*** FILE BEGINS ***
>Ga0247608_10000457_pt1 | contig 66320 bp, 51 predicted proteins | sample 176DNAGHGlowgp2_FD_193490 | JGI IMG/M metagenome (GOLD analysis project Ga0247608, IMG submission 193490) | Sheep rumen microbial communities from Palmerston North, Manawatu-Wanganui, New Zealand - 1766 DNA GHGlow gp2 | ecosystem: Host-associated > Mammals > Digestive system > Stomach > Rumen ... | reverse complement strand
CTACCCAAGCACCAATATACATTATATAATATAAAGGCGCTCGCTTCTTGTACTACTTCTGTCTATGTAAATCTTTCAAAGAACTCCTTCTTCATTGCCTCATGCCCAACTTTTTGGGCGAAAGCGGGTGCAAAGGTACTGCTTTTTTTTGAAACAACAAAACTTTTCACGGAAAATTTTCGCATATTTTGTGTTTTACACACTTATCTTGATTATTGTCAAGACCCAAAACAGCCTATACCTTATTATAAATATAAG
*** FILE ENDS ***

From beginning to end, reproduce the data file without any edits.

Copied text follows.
>Ga0247608_10000457_pt1 | contig 66320 bp, 51 predicted proteins | sample 176DNAGHGlowgp2_FD_193490 | JGI IMG/M metagenome (GOLD analysis project Ga0247608, IMG submission 193490) | Sheep rumen microbial communities from Palmerston North, Manawatu-Wanganui, New Zealand - 1766 DNA GHGlow gp2 | ecosystem: Host-associated > Mammals > Digestive system > Stomach > Rumen ... | reverse complement strand
CTACCCAAGCACCAATATACATTATATAATATAAAGGCGCTCGCTTCTTGTACTACTTCTGTCTATGTAAATCTTTCAAAGAACTCCTTCTTCATTGCCTCATGCCCAACTTTTTGGGCGAAAGCGGGTGCAAAGGTACTGCTTTTTTTTGAAACAACAAAACTTTTCACGGAAAATTTTCGCATATTTTGTGTTTTACACACTTATCTTGATTATTGTCAAGACCCAAAACAGCCTATACCTTATTATAAATATAAG